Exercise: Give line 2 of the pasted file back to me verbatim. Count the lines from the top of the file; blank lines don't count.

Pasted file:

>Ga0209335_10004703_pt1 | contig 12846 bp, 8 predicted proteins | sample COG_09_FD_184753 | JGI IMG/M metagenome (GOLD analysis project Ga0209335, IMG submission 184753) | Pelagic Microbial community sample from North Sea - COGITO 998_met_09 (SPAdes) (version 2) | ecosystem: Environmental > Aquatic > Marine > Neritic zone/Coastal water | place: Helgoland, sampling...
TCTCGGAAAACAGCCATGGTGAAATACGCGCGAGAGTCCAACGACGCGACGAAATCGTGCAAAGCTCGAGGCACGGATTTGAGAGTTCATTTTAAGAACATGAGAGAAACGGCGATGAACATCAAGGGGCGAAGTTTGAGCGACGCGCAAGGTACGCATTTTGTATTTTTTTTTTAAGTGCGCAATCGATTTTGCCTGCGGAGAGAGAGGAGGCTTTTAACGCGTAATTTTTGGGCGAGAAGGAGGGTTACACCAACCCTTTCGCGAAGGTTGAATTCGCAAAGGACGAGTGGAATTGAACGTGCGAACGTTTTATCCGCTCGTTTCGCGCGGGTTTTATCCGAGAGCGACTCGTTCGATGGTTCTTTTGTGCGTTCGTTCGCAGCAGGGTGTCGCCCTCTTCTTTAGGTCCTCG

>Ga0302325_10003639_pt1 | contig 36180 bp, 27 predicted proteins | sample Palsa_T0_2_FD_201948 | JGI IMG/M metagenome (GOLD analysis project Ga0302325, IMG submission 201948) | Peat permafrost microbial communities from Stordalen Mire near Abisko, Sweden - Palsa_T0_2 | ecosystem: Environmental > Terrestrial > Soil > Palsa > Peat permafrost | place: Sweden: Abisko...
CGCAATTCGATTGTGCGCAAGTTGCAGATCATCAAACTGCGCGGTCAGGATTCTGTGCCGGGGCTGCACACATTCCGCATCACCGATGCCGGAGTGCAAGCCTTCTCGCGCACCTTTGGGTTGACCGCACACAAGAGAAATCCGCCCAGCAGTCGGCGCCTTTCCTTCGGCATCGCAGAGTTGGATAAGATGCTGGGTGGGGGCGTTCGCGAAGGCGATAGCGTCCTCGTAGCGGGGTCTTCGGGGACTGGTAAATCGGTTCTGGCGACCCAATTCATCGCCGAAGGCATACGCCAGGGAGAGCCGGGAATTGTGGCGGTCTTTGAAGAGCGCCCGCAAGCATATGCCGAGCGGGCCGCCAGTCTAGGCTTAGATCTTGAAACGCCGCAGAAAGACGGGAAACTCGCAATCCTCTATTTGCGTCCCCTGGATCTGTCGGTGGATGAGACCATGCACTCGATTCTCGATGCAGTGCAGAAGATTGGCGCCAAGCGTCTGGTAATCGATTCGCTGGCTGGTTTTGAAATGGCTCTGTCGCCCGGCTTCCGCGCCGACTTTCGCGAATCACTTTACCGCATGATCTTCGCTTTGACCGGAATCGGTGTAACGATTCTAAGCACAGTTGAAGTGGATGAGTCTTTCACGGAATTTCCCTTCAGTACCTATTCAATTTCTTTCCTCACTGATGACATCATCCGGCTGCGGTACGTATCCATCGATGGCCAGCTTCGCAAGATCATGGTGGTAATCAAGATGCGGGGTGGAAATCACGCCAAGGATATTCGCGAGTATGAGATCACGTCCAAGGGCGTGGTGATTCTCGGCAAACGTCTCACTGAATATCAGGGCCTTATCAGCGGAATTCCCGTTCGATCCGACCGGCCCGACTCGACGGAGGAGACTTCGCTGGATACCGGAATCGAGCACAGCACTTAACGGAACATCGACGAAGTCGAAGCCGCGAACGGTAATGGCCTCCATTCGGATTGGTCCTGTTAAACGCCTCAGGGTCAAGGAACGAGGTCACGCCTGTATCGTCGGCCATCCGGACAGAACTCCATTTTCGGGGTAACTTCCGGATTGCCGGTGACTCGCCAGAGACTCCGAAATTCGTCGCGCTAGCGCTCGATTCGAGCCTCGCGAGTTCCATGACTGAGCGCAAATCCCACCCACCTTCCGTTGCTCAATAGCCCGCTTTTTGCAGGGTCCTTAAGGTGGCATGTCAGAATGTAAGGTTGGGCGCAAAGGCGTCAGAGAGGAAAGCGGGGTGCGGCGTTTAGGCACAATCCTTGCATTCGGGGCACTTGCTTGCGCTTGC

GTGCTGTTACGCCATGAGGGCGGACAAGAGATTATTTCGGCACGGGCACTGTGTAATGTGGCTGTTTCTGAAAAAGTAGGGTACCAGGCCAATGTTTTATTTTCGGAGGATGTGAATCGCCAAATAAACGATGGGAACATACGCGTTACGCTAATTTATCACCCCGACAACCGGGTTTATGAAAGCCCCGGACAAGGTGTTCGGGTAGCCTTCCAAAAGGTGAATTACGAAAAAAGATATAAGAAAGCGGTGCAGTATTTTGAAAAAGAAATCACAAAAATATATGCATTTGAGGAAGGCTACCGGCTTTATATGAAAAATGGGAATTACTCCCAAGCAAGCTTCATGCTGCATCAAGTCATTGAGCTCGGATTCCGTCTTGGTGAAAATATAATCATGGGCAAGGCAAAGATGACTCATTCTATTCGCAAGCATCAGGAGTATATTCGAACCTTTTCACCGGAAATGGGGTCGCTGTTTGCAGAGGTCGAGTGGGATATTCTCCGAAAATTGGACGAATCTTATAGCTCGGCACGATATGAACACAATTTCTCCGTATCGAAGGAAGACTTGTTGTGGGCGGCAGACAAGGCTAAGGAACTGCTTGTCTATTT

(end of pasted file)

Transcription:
TCTCGGAAAACAGCCATGGTGAAATACGCGCGAGAGTCCAACGACGCGACGAAATCGTGCAAAGCTCGAGGCACGGATTTGAGAGTTCATTTTAAGAACATGAGAGAAACGGCGATGAACATCAAGGGGCGAAGTTTGAGCGACGCGCAAGGTACGCATTTTGTATTTTTTTTTTAAGTGCGCAATCGATTTTGCCTGCGGAGAGAGAGGAGGCTTTTAACGCGTAATTTTTGGGCGAGAAGGAGGGTTACACCAACCCTTTCGCGAAGGTTGAATTCGCAAAGGACGAGTGGAATTGAACGTGCGAACGTTTTATCCGCTCGTTTCGCGCGGGTTTTATCCGAGAGCGACTCGTTCGATGGTTCTTTTGTGCGTTCGTTCGCAGCAGGGTGTCGCCCTCTTCTTTAGGTCCTCG